The Breakdown
Annual Income: $69,845
Monthly Expenses

Dorothie Hughes Werth, 40, stay-at-home mom
Michael Werth, 39, art director

The Story When Dorothie Hughes Werth was laid off from her marketing executive job during her sixth month of pregnancy, the family lost more than half of its income. Unemployment helped for a while, but unpaid medical bills from a C-section began to pile up on the financially strapped couple. Michael and Dorothie carried three mortgages: two on their home (one has an adjustable rate set to change soon), and one on a Leadville condominium. Selling one of their properties seemed unavoidable, but the couple didn’t know how to find the money or time to make the house or condo sale-ready. They sold their “gas-hogging” Range Rover to help with the cash crunch, but the remaining financial stress was creating fissures in the fabric of the marriage as Dorothie tried to stay home with Ryder, their son, and the couple picked up freelance work to help make ends meet.

Advertisement

The Makeover To start, planner Jake Koebrich asked Dorothie and Michael to individually complete a life questionnaire, answering questions about how satisfied they were with their careers and the amount of stress that money puts on their relationship. The couple read their answers to each other over dinner and a bottle of wine. “It got really emotional,” says Dorothie, “but it reminded us how many of our goals are similar.” Armed with their shared goals, the couple could focus on “big stepping stones,” or priorities that would help move them through this precarious time. The first big step came when both admitted that letting go of some debt and taking stress off of their family was much more important than holding onto a house. They have already met with a Realtor to explore options and a timeline for selling their Denver home. Once they recognized that keeping the Leadville condominium was more important to them, they could strategize how to start renting that property to generate additional income. “They knew what they needed to do,” says Koebrich. “They just needed to talk it through.”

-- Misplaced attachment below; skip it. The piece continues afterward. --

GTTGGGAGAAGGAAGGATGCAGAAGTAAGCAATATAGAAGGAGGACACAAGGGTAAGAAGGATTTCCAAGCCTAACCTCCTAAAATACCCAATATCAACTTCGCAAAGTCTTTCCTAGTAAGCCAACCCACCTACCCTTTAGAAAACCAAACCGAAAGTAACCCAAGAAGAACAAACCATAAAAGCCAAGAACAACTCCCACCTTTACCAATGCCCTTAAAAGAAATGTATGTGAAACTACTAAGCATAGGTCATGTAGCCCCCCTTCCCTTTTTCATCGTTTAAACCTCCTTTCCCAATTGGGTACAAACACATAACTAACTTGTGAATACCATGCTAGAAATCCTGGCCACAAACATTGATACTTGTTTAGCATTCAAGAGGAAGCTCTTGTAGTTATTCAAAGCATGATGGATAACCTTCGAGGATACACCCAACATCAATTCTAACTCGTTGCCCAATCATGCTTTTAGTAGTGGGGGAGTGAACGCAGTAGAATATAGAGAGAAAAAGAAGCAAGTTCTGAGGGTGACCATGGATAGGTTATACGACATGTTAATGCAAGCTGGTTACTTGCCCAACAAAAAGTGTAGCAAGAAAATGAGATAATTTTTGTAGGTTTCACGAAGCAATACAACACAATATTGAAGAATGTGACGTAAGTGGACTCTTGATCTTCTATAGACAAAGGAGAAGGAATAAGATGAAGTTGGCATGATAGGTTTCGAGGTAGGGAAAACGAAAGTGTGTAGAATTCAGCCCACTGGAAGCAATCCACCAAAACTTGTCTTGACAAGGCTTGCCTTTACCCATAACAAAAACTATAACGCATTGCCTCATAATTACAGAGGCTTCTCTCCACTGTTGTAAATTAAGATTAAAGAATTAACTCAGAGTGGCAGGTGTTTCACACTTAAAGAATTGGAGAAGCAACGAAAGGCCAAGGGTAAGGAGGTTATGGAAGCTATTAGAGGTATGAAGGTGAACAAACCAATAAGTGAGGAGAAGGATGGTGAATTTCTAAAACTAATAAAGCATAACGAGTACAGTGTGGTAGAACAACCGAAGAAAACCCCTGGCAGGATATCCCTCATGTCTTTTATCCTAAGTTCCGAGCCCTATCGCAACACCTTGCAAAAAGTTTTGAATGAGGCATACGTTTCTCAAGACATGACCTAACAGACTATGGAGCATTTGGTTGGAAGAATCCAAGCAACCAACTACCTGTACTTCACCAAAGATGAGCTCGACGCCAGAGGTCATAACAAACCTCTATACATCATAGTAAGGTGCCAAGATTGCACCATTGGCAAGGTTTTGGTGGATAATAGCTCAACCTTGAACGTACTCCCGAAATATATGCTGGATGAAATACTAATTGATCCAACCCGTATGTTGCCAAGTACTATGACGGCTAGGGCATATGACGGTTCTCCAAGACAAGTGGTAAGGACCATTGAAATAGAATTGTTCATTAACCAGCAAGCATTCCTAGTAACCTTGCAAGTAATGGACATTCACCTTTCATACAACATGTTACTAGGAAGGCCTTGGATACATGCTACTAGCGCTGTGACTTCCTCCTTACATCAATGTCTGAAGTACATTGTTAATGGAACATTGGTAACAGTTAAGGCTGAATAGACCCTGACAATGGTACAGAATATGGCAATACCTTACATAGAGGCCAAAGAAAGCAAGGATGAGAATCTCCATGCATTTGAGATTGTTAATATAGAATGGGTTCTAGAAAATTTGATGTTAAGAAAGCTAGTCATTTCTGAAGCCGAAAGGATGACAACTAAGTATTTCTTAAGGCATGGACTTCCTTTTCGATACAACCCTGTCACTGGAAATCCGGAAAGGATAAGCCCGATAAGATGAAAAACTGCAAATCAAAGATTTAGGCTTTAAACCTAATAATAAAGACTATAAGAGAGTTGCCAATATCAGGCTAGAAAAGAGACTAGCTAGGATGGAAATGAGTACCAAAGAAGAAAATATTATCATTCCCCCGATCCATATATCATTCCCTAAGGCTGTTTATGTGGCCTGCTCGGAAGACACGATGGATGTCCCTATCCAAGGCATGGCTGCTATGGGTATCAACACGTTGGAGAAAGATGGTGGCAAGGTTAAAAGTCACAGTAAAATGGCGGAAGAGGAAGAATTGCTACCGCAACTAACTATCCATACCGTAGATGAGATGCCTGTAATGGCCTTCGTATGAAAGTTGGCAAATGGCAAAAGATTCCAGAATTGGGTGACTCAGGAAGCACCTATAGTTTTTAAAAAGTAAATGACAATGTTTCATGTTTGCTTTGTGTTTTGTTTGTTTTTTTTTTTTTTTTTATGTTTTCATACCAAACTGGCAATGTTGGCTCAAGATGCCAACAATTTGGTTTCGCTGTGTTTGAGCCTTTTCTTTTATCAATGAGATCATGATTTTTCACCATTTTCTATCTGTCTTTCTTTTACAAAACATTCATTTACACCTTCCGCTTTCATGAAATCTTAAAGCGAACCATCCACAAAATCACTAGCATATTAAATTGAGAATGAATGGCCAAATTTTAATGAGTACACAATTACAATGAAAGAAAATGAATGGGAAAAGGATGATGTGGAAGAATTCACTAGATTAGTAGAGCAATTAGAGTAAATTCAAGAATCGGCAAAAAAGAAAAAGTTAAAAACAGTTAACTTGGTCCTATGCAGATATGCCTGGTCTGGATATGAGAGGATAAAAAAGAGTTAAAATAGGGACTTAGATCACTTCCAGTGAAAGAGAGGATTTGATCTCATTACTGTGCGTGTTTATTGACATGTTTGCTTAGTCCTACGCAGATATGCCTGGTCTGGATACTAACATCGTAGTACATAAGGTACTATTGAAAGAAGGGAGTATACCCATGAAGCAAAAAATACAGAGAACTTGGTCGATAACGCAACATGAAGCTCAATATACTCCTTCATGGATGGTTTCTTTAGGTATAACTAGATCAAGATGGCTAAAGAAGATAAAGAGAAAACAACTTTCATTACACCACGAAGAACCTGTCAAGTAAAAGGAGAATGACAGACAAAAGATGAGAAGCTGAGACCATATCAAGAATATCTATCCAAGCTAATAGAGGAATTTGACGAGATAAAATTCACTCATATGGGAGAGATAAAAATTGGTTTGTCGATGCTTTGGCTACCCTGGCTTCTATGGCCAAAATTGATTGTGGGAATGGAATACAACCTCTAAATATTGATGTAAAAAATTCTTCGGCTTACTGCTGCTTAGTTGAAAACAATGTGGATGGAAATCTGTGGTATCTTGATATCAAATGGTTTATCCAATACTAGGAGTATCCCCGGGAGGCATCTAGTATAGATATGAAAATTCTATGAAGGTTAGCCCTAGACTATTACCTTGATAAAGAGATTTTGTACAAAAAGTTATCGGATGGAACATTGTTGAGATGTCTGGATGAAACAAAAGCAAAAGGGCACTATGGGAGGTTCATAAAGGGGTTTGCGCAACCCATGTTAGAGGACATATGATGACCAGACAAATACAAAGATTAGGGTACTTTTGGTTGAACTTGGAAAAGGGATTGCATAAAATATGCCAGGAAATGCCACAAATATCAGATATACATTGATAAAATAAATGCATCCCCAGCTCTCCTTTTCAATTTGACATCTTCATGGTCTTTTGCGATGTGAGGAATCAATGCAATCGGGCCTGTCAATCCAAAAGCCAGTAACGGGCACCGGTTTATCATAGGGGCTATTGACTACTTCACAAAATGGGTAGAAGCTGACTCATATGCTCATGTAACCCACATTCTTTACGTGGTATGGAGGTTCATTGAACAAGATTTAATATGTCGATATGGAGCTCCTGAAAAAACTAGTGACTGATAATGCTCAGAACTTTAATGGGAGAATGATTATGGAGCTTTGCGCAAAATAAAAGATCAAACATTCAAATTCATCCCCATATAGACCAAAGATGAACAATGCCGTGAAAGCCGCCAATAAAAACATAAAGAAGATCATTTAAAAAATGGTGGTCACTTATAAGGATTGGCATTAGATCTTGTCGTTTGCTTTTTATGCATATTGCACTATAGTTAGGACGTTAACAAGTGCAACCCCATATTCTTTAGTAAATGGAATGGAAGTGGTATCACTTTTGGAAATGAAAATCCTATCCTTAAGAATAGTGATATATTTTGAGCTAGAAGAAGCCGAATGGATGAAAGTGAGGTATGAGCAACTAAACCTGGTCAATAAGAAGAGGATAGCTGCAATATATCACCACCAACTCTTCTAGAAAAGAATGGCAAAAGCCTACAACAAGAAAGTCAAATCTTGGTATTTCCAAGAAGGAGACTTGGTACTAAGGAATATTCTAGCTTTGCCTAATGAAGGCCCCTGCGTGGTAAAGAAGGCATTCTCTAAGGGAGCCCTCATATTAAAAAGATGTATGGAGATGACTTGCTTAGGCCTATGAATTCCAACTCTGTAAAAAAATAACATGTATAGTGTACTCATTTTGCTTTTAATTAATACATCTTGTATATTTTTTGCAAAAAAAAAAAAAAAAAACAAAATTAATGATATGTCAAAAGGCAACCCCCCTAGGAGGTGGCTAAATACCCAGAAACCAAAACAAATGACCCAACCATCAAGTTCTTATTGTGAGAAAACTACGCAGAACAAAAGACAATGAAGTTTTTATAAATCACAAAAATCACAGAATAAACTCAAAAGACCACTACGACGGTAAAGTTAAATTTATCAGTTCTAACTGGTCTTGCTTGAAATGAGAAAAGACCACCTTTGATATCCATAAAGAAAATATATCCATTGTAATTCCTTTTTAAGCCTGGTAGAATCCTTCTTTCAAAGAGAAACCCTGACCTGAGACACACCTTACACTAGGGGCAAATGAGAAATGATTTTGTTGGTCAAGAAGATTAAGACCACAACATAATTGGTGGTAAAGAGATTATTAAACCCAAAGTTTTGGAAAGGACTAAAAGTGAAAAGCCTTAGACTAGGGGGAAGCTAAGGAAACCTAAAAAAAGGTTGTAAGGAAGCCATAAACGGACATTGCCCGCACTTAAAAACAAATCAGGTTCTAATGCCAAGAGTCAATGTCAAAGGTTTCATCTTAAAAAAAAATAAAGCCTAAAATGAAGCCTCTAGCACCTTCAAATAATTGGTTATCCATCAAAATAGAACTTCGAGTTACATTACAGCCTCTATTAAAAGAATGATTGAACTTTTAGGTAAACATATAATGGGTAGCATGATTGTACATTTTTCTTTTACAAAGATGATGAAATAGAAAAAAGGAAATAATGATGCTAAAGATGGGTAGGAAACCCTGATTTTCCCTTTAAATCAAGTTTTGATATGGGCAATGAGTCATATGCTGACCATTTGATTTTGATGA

The Breakdown
Annual Income: $85,000
Monthly Expenses

Judy Browne, 47, owner/founder of Workshop for Women
Bill Ryan, 60, retiree

The Story After working at a lumber business for 22 years, 60-year-old Bill Ryan was ready to retire. His wife—whom he met in 2003—joked that she would become his retirement fund. A former manufacturing engineer, Judy had started Workshop for Women, a business dedicated to teaching women home-maintenance skills, in 2004. The couple agreed to live off of Bill’s IRA retirement funds while Judy’s business became profitable. But the stock market’s erratic behavior has made them nervous about dipping into Bill’s account. They have little debt—their two cars and two motorcycles are paid off—and several real estate investments to help out, but they are paying $800 a month for COBRA health insurance.

The Makeover “Judy and Bill are a unique couple in the way they approach life and the way they approach finances,” says Lisa Purcell. “It is very dynamic and there are a lot of moving parts.” Fine-tuning their finances so that their inflows match the outflows is the overarching goal. That means drafting wills, managing their rental properties, and finding less-expensive health insurance. To help, Judy will start working part-time as a home inspector to minimize the amount the couple pulls out of Bill’s IRA. Most important, Judy and Bill plan to meet more regularly with a financial planner to make sure that their investments match their retirement goals.

Advertisement

The Breakdown
Annual Income: $77,700 from IRA distribution and rental properties
Monthly Expenses

Marsha Corn, 41, social worker
Michael Penka, 39, quality assurance analyst

The Story Marsha Corn bought a 100-year-old home in Sloan Lake 10 years ago, and the 800-square-foot space was a perfect fit for her single lifestyle. But five years ago she adopted a daughter, Olivia, and things started to feel cramped. In 2006 she met Michael, and when they married last August the couple squeezed two households into the tiny home. With a baby boy due January 11, the growing family dreams about staying in the neighborhood and building on their current property. But first they have to confront their different money management styles—Mike rigorously tracks his monthly spending, and Marsha has a more laissez-faire approach. Says Marsha, “We seem to be just piddling away our money instead of figuring out where it all is and how it can work for us.”

The Makeover Herb White helped Mike and Marsha set up short-term deadlines to help meet their long-term goals. “The first goal is to within a month cut $100 to $200 a month out of the budget,” explains White. The next is to rent Mike’s bachelor condo, which has been empty and draining $820 a month. Within a year, the couple will free up more than $1,000 a month to put toward their goal of building a new house in their current neighborhood. Meanwhile, the new family needs to create wills, designate durable powers of attorney, and secure life insurance for Marsha to make sure that their personal and financial goals remain in synch.